Saving Lives: Contest to Create Jobs for the Formerly Incarcerated
With more states looking for an economic solution to solve their budgetary problems, more prisoners are being released early from their sentences. Politicians are calling for ways to let individuals out of prison faster because of the economics of doing so. In New York State, which has reduced its prison population significantly because of Rockefeller Drug Law reforms, many prisoners are now returning to their communities.
The question I pose is what do we do with them once they get out? How will they survive once ex-offenders return to the real world? Andrew Potash, a retired insurance entrepreneur and CEO, has an answer to this question. He wants to give back to society by creating businesses that employ the formerly incarcerated. He and his small team, Spring Into Action, were set to launch New York City's first mattress recycling business in October of 2010, until they came face-to-face with their greatest business challenge - bed bugs.
"With the mattress recycling business now on hold the Spring Into Action team became more passionate than ever to find a business that is financially sustainable, easy to teach, and provides opportunities for career growth for our future employees," said Potash.
To spur idea generation across the country, Spring Into Action has launched the "Ideas for Impact Challenge" , and is offering a $25,000 prize for a business they can implement in the next year.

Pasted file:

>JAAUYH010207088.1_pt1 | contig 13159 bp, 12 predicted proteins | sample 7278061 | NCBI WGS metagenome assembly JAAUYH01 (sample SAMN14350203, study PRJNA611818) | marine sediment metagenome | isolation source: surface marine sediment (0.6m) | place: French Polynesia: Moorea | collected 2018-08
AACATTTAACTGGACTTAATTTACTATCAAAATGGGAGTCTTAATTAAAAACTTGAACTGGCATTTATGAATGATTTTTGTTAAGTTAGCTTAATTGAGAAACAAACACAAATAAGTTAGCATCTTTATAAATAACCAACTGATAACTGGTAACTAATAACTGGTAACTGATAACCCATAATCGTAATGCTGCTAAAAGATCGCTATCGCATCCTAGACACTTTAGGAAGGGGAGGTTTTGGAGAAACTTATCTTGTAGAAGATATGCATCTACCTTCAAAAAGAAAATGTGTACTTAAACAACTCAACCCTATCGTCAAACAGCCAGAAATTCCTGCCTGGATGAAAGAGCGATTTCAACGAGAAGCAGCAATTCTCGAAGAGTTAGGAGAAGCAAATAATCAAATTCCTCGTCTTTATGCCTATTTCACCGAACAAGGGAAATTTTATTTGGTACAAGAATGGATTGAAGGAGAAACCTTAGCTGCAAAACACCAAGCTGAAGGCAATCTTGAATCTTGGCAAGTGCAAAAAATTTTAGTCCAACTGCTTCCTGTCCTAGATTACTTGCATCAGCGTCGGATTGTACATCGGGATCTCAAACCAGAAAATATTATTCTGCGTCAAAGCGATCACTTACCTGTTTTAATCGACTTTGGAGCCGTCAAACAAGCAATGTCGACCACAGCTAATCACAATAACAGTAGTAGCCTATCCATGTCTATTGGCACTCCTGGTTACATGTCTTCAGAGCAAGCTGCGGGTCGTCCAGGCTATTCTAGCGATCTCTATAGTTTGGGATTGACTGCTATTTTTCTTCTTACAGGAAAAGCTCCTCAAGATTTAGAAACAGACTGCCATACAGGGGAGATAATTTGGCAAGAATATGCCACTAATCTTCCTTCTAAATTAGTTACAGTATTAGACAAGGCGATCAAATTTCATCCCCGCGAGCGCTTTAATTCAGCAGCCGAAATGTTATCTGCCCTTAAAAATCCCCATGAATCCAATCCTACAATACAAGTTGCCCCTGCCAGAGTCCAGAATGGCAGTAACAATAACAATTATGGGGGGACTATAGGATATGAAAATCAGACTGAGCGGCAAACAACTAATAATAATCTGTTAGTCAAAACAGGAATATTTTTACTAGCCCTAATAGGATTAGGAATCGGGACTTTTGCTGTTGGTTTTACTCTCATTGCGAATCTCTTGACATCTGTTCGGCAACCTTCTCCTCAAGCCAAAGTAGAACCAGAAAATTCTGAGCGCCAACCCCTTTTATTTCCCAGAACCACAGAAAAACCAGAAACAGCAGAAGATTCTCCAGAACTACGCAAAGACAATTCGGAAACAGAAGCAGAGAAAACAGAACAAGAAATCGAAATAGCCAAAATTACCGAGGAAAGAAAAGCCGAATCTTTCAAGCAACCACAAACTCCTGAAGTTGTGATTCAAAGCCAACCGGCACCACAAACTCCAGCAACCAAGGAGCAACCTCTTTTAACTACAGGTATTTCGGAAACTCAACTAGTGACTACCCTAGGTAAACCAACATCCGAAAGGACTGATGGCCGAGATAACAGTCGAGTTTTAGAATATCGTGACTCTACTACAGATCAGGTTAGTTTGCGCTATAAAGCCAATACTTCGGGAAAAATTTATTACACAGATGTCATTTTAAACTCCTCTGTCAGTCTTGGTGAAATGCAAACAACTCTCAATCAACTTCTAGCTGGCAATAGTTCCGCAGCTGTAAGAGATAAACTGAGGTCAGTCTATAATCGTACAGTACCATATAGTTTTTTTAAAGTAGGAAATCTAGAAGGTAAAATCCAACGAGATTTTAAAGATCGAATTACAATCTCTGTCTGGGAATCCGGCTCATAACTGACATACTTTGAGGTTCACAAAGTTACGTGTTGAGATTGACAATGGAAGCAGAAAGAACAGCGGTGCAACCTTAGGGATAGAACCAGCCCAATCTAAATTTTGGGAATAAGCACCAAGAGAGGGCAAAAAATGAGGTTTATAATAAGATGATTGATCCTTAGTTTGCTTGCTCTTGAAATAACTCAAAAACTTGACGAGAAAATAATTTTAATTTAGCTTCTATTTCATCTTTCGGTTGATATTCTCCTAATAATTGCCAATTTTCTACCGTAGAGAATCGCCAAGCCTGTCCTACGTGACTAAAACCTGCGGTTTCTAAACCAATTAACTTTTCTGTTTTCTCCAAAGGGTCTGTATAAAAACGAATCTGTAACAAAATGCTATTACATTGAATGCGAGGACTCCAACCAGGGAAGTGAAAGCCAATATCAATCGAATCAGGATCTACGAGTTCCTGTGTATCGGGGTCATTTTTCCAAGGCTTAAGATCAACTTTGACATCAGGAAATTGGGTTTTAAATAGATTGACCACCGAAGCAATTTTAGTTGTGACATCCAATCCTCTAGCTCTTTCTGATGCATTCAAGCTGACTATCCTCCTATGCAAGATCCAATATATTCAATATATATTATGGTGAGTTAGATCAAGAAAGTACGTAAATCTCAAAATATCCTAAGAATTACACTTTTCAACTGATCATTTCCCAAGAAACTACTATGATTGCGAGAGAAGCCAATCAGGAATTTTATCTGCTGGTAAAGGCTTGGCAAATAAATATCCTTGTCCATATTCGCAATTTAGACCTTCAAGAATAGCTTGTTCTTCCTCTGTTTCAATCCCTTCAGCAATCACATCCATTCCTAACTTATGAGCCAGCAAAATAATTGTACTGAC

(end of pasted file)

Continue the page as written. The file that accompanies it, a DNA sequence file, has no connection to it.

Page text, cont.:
The challenge asks individuals and teams to "envision a business that can be consistently profitable in the New York City area, while creating meaningful employment opportunities for people who need a second chance in life." The challenge winner is guaranteed $5,000, and another $20,000 when and if the idea launches. Spring Into Action has kept the application to six simple questions to attract the greatest range of participants. They hope to receive ideas for new businesses as well as examples of successful social enterprises from around the country that can be replicated in New York.
Although the February 15 deadline is just two weeks away, Spring Into Action's commitment is just beginning. Through Spring Into Action, Potash is willing to invest up to $1 million to get the winning idea to break even by either partnering with an entrepreneur who wants to lead the start-up or, or by building the idea out themselves.
The Ideas for Impact Challenge is important because it "will result in a business that will employ people in long-term jobs so they can turn their lives around," said Potash. Numerous social service organizations both in New York City and around the country are focused on helping folks who get out of jail develop the skills necessary to successfully re-enter the workforce. Yet in New York, 66 percent of formerly incarcerated people are employed and only 13 percent of those with jobs earn above minimum wage. Long-term jobs with career growth are a critical and missing piece in ending the intergenerational cycle of incarceration.
Potash's long-term vision is to start several businesses in the next five years that employ hundreds of people who need a second chance in life. Starting businesses, and in turn creating jobs, is one of the things he enjoys most in life. The opportunity to use his passion to make a difference was what started this quest three years ago, after stepping down as CEO of his core businesses, The Distinguished Programs Group and ReSource Pro , which today employ over 900 people.
In June 2009, Potash hired two recent Cornell graduates who were interested in social entrepreneurship to help. Since then, they've spent time with over 40 organizations trying to understand what businesses might work best and what was needed to create an environment in which people had the best opportunity to succeed. They have now partnered with The Osborne Association, an 80 year old nonprofit that focuses on reintegrating the formerly incarcerated into society.
We need more people like Andrew Potash and his organization to help those returning to the real world in hope to become productive tax paying members of society.